OAS Examines Situation in Venezuela for Possible Crimes Against Humanity
In the last two months, the Organization of American States (OAS) held unprecedented hearings to gather witness testimony on the situation in Venezuela to determine whether to refer the State to the International Criminal Court (ICC). [OAS Press Release: First Session; OAS Press Release: Second Session] In the sessions of hearings held so far, the OAS has heard testimony from activists, former members of the Venezuelan government and judiciary, and former members of the Bolivian National Armed Forces, among others; their testimony has described arbitrary arrests and detention, extrajudicial killings, and cruel and degrading treatment. [Moreno Ocampo] Luis Moreno Ocampo, a former ICC prosecutor and current Special Adviser on Crimes against Humanity (Special Advisor) at the OAS, convened the two public sessions of hearings – one in September and one in October – at the OAS headquarters in Washington, D.C.; he may convene additional sessions in November. [OAS Press Release: Adviser; OAS Press Release: First Session; OAS Press Release: Second Session]
In July, the OAS Secretary General, Luis Almagro, designated Moreno Ocampo as Special Adviser, and as such, Moreno Ocampo is tasked with analyzing, studying, and debating the ongoing situation in Venezuela with interested parties to determine whether the State committed crimes against humanity and can be referred to the ICC. [OAS Press Release: Adviser] Accordingly, the sessions were held to examine whether the abuses by the Venezuelan government rise to the level of crimes against humanity and if they were committed in a widespread and systematic manner. [OAS Press Release: First Session; OAS Press Release: Second Session; Moreno Ocampo] The testimony gathered in the sessions will contribute to a final report, along with information submitted by additional organizations; the Independent Panel of International Experts, appointed by the OAS Secretary General in September, will review the report and recommend it to the Secretary General. [OAS Press Release: Independent Panel] This is the first time that the regional body has held sessions with the purpose of referring a Member State to the ICC.
OAS Sessions on Venezuela
At the first round of sessions, which was held on September 13 and 14, the OAS Member States and observers heard from Julio Henriquez of Foro Penal Venezolano; Francisco Márquez Lara of Visión Democrática; Tamara Suju, a criminal lawyer and Executive Director of the Center for Latin American Studies; Johanna Aguirre, a human rights activist and victim; and former members of the Bolivarian National Armed Forces. The statements focused on State policies of repression, systematic political persecution and intimidation, torture of political prisoners, and the use of generic charges to prosecute civilians in military court. OAS Press Release: First Session] See OAS, Sessions to Consider the Situation in Venezuela Facilitated by Luis Moreno Ocampo, Special Advisor on Crimes Against Humanity of the Secretary General of the Organization of American States, Summary of the Session of September 14, 2017 (2017); OAS, Sessions to Analyse the Situation in Venezuela Facilitated by Luis Moreno Ocampo, Special Advisor on Crimes Against Humanity of the Secretary General of the Organization of American States, Summary of the Session of September 15, 2017 (2017).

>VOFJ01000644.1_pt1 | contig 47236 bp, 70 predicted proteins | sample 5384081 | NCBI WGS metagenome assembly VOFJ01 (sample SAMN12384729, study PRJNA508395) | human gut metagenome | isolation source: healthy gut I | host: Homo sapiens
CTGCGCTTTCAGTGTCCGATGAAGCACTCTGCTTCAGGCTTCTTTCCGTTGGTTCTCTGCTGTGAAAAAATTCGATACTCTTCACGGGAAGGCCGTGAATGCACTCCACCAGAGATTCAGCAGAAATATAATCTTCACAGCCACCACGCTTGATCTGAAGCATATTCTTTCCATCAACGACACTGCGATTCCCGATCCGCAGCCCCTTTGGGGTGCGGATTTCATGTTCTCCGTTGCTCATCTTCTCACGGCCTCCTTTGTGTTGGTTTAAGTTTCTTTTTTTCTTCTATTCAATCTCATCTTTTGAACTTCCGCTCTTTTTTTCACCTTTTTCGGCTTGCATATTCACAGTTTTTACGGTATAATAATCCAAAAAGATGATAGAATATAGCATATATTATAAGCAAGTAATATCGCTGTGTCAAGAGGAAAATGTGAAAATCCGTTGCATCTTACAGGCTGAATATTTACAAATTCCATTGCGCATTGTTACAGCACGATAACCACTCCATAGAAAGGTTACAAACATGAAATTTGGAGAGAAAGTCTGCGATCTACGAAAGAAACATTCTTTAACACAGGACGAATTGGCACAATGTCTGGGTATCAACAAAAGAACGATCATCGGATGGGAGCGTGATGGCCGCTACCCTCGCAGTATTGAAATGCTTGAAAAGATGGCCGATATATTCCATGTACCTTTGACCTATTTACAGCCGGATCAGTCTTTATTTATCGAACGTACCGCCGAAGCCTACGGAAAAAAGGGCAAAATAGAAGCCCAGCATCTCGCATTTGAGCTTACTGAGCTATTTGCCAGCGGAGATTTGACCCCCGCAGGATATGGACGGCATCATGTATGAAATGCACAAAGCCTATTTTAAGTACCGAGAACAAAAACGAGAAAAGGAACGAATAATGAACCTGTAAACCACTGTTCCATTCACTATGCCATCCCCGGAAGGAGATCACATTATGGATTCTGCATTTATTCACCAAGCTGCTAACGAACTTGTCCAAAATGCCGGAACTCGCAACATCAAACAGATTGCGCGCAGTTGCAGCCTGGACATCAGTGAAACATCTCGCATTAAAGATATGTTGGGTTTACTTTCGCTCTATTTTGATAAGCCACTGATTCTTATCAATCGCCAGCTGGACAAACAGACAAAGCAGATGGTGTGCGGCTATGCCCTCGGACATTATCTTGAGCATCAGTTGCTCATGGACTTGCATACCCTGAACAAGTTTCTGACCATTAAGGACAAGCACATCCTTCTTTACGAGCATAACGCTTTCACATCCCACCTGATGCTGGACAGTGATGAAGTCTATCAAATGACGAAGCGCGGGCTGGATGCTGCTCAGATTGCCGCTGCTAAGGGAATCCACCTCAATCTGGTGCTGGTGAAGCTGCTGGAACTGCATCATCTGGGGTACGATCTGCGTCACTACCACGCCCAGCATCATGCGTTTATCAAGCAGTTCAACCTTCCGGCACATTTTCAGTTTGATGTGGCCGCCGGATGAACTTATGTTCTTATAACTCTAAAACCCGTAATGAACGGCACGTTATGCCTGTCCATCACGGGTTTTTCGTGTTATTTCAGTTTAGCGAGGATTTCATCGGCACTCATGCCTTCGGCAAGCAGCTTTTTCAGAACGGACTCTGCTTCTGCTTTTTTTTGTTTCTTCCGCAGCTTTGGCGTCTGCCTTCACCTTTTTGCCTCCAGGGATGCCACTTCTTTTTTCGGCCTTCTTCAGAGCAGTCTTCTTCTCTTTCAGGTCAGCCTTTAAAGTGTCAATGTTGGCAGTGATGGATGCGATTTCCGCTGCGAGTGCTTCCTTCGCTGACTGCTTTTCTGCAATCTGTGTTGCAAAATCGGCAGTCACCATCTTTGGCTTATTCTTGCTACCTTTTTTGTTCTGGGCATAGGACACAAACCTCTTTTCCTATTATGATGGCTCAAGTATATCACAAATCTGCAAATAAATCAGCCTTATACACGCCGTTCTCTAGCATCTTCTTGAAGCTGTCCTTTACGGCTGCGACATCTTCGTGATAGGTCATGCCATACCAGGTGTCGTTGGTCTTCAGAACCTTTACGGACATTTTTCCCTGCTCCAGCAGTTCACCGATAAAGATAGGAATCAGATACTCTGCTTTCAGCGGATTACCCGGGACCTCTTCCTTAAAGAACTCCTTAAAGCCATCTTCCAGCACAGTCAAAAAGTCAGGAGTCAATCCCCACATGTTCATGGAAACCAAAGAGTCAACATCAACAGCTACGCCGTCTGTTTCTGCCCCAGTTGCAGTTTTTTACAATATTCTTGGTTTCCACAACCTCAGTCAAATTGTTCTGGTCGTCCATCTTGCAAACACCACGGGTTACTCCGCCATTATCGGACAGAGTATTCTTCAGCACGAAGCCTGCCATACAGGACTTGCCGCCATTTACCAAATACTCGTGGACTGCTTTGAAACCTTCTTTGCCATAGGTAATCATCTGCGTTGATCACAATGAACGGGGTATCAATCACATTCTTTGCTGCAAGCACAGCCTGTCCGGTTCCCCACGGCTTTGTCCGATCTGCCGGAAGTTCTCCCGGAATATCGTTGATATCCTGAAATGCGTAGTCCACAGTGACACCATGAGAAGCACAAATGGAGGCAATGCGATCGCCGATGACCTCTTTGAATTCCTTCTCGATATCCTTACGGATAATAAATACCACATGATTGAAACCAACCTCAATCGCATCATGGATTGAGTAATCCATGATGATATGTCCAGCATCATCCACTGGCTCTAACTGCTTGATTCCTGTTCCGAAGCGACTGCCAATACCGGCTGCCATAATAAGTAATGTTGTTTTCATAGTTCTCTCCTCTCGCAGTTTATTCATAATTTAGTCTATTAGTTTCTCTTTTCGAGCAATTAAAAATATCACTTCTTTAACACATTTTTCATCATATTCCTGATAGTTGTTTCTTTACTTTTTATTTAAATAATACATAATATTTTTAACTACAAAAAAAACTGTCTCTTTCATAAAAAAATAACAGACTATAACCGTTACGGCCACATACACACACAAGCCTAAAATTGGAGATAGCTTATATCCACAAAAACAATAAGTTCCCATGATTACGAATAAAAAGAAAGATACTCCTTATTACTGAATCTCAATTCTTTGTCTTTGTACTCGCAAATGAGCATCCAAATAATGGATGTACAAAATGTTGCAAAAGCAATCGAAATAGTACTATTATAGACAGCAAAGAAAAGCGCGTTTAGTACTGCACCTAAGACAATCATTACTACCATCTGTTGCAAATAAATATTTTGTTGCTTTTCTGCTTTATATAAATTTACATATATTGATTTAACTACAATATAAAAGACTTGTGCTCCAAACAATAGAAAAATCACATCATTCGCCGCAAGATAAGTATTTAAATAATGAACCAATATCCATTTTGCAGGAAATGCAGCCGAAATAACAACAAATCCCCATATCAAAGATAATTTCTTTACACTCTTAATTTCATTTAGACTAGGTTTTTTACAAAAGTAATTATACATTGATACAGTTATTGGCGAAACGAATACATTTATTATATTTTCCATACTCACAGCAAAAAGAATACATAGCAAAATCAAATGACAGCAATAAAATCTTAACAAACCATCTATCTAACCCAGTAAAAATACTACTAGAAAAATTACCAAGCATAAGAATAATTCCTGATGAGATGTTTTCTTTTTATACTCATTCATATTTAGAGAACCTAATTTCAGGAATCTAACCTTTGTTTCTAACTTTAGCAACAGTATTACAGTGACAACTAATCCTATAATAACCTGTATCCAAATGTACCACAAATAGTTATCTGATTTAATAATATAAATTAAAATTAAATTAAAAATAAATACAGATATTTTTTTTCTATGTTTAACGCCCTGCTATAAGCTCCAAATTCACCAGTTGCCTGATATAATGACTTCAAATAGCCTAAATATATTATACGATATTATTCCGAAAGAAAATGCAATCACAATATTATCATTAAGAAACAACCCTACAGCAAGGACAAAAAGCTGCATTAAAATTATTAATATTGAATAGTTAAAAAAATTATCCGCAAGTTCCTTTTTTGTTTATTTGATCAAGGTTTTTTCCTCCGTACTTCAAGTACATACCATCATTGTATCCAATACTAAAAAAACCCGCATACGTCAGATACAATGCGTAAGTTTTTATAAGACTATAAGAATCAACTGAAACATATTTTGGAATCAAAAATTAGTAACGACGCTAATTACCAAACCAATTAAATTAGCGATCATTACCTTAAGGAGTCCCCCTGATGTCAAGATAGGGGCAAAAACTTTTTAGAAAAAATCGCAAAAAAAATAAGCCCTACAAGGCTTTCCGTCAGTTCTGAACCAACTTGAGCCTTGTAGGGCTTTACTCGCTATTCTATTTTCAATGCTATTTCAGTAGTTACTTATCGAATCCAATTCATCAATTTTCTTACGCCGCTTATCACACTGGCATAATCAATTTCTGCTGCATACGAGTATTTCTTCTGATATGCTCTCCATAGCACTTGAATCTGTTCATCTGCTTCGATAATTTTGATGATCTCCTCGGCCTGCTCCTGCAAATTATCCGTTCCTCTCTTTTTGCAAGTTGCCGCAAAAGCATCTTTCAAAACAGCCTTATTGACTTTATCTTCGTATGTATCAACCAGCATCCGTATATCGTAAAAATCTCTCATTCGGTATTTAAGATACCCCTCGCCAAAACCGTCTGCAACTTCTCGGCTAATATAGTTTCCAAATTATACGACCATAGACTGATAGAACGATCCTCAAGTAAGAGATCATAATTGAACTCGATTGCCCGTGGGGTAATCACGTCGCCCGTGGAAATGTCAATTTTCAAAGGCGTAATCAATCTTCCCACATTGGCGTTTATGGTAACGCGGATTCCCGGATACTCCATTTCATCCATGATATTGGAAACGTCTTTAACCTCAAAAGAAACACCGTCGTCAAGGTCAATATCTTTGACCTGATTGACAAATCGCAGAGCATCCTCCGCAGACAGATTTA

The second round of sessions was held on October 16 and 17. [OAS Press Release: Second Session] In the October sessions, the witnesses were two family members of victims – Doris Coello, mother of Marcos Coello, and Rosa Orozco, the mother of Geraldine Moreno and representative of Justicia, Encuentro y Perdón – a representative of the NGO Voluntad Popular, and individuals who had previously served in the government or who continued to serve in exile. Judge Ralenis Tovar, former judge of the Metropolitan Area of Caracas; Pedro Troconis, President of the Criminal Bench, Supreme Court of Justice of Venezuela in Exile; Armando Daniel Armas, Deputy, National Assembly of Venezuela; Isaías Medina, former Minister Counselor, Permanent Mission of Venezuela to the United Nations; Walter Marquez, former Deputy of the National Assembly of Venezuela; and two mayors contributed testimony. The October sessions focused on the weakening of the independence of the judiciary; the failure to address the humanitarian crisis in the State; the outlawed government of Venezuela; the imposition of military rule on civilian courts; the illegal use of arbitrary detention, isolation, torture, and cruel, inhuman, and degrading treatment; the removal of opposition party mayors from office; the threatening of dissidents; the forced mass relocation and deportation; and violence against and killing of civilians. See generally OAS, Second round of meetings to examine whether the situation in Venezuela warrants being submitted to the International Criminal Court, October 16, 2017 (2017); OAS, Second round of meetings to examine whether the situation in Venezuela warrants being submitted to the International Criminal Court, October 17, 2017 (2017).